Roxette: Charm School

Uplifting comeback let down by stifling slickness.

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The TV comedians Armstrong and Miller used to perform as Scandinavian soft-rockers Strijka, a note-perfect parody right down to their wonky use of second-language English. Always a guilty pleasure, Roxette’s blustering attempt at widescreen jukebox Americana has some of the same appealing gaucheness.

Who could fail warm to a band whose hits collection was titled Don’t Bore Us, Get To The Chorus!? One one level, at least, Roxette’s first new release in a decade comes as a very pleasant surprise.

After selling more than 60 million albums in the 1980s and 1990s, Fredriksson was diagnosed with a brain tumour in 2002, forcing her into semi-retirement. Happily, Charm School finds her duetting with guitarist Per Gessle with as much polished punch as ever.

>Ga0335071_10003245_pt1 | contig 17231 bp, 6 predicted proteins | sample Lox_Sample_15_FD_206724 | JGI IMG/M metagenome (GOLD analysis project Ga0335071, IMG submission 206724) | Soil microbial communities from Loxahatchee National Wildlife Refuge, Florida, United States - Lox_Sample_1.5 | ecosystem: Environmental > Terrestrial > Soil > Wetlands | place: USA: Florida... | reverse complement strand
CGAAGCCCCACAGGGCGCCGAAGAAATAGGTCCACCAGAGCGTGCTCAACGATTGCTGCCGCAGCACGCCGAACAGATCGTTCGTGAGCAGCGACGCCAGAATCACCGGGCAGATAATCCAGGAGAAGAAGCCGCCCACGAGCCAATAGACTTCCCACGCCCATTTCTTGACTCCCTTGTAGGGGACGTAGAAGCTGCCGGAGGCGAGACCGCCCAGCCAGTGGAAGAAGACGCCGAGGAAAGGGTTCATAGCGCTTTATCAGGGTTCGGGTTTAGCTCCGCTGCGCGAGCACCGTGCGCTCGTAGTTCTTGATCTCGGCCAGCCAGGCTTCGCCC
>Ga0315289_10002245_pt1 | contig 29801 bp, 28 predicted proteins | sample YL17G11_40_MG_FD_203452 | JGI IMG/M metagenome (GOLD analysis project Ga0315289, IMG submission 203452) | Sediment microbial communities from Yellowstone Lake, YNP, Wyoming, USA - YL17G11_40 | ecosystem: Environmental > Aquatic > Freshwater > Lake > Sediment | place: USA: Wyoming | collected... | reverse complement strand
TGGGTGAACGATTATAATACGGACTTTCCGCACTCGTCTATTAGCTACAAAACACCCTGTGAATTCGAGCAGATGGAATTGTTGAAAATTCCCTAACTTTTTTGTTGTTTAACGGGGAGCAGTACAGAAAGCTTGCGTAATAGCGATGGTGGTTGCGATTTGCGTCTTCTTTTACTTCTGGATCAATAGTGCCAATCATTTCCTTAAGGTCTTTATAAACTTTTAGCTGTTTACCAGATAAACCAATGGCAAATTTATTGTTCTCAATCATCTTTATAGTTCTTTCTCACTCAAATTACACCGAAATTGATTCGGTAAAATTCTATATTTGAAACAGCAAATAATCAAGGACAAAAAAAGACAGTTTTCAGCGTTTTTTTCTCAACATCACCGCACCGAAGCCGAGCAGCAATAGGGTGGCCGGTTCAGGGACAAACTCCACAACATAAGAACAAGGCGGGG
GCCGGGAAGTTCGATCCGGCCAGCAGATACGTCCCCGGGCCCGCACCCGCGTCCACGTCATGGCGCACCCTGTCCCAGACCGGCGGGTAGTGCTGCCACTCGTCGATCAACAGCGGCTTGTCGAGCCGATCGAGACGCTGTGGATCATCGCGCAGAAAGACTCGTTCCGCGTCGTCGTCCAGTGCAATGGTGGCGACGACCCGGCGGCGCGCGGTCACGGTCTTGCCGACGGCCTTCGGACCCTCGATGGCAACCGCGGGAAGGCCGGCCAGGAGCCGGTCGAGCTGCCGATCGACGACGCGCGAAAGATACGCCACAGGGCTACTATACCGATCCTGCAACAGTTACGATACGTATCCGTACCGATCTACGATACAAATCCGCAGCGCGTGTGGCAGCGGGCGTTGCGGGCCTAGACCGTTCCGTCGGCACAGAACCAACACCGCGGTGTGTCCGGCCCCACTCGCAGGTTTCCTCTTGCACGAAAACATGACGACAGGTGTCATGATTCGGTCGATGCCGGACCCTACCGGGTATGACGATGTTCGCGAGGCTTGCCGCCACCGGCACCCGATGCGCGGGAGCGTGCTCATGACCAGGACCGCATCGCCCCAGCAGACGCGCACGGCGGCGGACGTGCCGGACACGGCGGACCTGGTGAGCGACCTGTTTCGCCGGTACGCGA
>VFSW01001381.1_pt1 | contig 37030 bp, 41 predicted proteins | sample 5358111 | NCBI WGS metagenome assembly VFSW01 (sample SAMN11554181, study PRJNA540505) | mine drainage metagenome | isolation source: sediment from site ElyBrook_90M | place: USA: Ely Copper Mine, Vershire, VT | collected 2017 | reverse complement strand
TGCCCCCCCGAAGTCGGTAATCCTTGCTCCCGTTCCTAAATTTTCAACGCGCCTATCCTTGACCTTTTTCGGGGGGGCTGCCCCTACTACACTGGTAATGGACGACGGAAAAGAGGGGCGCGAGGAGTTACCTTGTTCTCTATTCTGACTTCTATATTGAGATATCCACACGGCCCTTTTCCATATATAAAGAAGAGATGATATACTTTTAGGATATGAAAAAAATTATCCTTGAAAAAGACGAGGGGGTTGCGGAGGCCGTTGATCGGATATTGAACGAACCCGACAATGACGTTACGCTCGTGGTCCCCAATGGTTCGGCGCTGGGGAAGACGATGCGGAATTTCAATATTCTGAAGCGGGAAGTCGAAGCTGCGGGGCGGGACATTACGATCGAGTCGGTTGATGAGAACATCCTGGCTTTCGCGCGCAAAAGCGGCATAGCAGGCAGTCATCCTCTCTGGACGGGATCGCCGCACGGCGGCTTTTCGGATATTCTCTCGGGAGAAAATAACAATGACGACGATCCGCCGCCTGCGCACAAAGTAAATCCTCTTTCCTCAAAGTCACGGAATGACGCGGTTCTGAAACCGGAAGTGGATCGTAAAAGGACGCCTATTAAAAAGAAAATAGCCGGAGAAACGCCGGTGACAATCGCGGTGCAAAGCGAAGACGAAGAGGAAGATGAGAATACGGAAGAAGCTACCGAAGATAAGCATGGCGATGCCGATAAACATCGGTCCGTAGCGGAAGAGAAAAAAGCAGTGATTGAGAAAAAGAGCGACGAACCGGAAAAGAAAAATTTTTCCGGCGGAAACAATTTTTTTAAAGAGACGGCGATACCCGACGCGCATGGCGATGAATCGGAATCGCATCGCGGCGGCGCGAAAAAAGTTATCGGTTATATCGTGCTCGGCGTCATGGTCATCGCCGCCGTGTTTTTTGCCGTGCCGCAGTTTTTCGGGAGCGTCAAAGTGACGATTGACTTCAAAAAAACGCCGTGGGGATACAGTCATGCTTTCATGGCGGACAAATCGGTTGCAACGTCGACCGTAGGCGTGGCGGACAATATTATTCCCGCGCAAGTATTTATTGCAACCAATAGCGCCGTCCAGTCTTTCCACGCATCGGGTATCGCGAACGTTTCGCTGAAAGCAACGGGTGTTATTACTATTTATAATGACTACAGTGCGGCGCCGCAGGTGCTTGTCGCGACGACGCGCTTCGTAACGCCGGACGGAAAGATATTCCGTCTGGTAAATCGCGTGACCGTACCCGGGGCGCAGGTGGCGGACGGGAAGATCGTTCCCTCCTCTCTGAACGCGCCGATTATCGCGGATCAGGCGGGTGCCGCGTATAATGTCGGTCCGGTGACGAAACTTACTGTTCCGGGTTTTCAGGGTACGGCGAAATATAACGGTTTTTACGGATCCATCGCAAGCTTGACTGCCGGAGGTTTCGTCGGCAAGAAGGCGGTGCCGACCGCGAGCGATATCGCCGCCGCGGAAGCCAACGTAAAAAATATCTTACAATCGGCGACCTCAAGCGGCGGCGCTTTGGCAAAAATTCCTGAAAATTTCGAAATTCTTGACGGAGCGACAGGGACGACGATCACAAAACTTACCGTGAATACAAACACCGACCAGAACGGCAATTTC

Less impressively, these mid-Atlantic pop-rock anthems are resoundingly generic and impersonal, wavering between Bon Jovi-sized stadium-stompers like Way Out and cloying Scorpions-style power ballads like No One Makes It On Her Own.

It is heartening that these veteran Swedes appear healthy, but Charm School is simply too frictionless and focus-grouped, leaving scant room for the comically endearing Euro-clumsiness of yesteryear. Slick, but charmless.

Stephen Dalton

Stephen Dalton has been writing about all things rock for more than 30 years, starting in the late Eighties at the New Musical Express (RIP) when it was still an annoyingly pompous analogue weekly paper printed on dead trees and sold in actual physical shops. For the last decade or so he has been a regular contributor to Classic Rock magazine. He has also written about music and film for Uncut, Vox, Prog, The Quietus, Electronic Sound, Rolling Stone, The Times, The London Evening Standard, Wallpaper, The Film Verdict, Sight and Sound, The Hollywood Reporter and others, including some even more disreputable publications.